This week, Lindsay, our summer intern, weighs in on online shopping. Read more of Lindsay’s perspectives on retail here.

Every year, a disproportionate number of small businesses struggle or fail, partly from competition with large retailers that have a huge online footprint, like Amazon or Walmart. Consumers say that online shopping has made retail more convenient. All it takes is a few clicks, and in a week’s time (or less), your item is at your front door.

In a perfect world, at least.

But we don’t live in a perfect world, of course. Online orders are often complicated, uncertain, and stressful. A storefront allows customers to have an immediate connection with the store. They are able to browse the merchandise and can ask questions to employees, making the experience more interactive.

Do you ever really know what an item looks like before it arrives at your door? I have definitely had some surprises arrive. With online shopping it always seems like a guessing game, especially when I have to return or exchange an item. With such an advanced online system, the consumer should not feel disconnected when it seems their item is just floating through the mail.

I have also been caught being lazy, putting off the return of an online purchase for such a long time that I was no longer able to return it. Essentially, I’d rather waste money on the item that doesn’t fit than deal with executing the return or exchange through the mail. And I know I’m not alone. The process can turn off customers so much that they just give up.

The only way I will shop online is if the website has free shipping. I have ordered small goods online before where the shipping cost is higher than the item itself. When I see this is the case now, I usually decide not to purchase the item.

The other problem with online shopping is entering your credit card information. I feel like I am signing my life away when I enter in all my billing information. Every month I see a news story about leaked or hacked credit card information. Security issues make consumers wary to shop on their mobile devices.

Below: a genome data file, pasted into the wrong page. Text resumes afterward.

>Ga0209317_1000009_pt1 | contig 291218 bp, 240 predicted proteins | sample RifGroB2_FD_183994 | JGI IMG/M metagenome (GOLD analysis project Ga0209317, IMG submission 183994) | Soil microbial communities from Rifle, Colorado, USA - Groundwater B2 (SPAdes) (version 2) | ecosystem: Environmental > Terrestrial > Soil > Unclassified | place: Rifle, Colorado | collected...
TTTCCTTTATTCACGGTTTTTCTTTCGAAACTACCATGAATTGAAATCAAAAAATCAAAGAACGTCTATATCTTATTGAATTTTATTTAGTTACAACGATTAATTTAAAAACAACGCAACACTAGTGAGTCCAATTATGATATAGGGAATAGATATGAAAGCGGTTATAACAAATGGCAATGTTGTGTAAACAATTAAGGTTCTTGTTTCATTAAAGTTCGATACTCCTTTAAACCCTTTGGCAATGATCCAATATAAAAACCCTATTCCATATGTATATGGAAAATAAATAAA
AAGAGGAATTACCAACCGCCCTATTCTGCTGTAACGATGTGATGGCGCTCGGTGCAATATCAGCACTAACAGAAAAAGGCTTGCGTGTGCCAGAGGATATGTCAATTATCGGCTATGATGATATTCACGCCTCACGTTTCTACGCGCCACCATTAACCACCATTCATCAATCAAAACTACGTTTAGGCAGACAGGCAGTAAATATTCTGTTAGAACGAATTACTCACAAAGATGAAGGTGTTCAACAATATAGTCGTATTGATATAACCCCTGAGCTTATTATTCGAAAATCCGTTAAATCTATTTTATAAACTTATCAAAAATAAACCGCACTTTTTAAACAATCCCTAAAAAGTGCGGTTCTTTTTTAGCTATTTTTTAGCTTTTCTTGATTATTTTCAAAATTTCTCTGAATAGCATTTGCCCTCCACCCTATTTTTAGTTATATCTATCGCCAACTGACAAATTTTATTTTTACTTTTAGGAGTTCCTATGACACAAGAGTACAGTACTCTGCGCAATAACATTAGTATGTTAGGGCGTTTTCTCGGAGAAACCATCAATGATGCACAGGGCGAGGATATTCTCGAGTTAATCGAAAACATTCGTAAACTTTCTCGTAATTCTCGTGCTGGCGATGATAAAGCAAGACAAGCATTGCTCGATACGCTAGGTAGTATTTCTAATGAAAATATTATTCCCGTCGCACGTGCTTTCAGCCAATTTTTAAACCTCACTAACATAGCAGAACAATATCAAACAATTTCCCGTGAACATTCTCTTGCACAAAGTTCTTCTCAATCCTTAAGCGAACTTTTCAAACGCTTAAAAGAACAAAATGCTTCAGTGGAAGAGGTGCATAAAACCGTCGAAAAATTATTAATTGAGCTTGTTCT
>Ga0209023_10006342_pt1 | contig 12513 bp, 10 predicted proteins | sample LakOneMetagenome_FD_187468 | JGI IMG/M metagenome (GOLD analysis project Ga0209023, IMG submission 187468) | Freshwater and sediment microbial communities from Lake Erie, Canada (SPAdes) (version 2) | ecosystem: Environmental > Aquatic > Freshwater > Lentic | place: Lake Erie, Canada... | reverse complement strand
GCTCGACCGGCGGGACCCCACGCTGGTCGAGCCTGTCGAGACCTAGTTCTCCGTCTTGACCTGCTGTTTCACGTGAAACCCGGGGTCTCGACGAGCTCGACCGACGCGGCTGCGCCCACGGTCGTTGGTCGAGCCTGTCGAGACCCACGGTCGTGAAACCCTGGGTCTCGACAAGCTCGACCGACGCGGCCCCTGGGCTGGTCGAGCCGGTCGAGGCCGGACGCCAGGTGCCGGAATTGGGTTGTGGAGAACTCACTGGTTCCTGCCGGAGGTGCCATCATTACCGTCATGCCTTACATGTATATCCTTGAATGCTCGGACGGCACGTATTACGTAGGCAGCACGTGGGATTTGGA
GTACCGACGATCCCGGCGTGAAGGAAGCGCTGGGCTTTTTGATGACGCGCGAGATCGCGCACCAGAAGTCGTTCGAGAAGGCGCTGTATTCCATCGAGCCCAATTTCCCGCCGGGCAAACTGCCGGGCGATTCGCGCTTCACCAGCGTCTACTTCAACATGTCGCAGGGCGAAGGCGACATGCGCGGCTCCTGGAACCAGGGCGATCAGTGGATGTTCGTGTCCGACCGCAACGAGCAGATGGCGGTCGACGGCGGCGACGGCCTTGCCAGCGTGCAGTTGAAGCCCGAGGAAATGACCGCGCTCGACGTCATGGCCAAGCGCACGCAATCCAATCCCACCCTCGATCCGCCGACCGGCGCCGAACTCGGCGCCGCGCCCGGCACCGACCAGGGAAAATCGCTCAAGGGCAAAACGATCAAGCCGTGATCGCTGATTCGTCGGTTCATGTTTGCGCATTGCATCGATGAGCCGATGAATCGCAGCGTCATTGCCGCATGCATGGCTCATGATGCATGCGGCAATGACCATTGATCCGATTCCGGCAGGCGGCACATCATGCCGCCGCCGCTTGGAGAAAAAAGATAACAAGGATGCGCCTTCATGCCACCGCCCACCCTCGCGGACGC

Shoppers Want a Personalized Experience

Retail is never going to be fully online. Shoppers crave a personalized experience that can only be accomplished with face-fo-face interactions. A positive shopping experience is the greatest influence on shopper retention.

That doesn’t mean there’s no place for online or mobile devices in shopping. Mobile interactions can enhance the in-store shopping experience and go a long way towards building customer loyalty. A recent study by TimeTrade put it this way:

Consumers are still looking to go in-store to make their final purchasing decisions – they’re just expecting more out of the experience. They want prompt, knowledgeable service, and they want to interact with the product, and sometimes an associate before buying.

Brick-and-more will not go out of style—not as long as the retailer and its associates know how to consistently engage shoppers, provide value-added service, and create an exceptional customer experience.


About MOHR Retail

For more than 30 years, MOHR Retail has developed the critical people-to-people skills needed to create results in the retail industry—and we’re just getting started. Through innovative classroom and online learning methods, as well as our ongoing national retail research projects, we continue to stay on top of the trends so we can fuel the success of specialty stores, chain stores, outlets, catalogue retailers, department stores, and more. Nowhere does learning meet experience as it does in a MOHR Retail training program.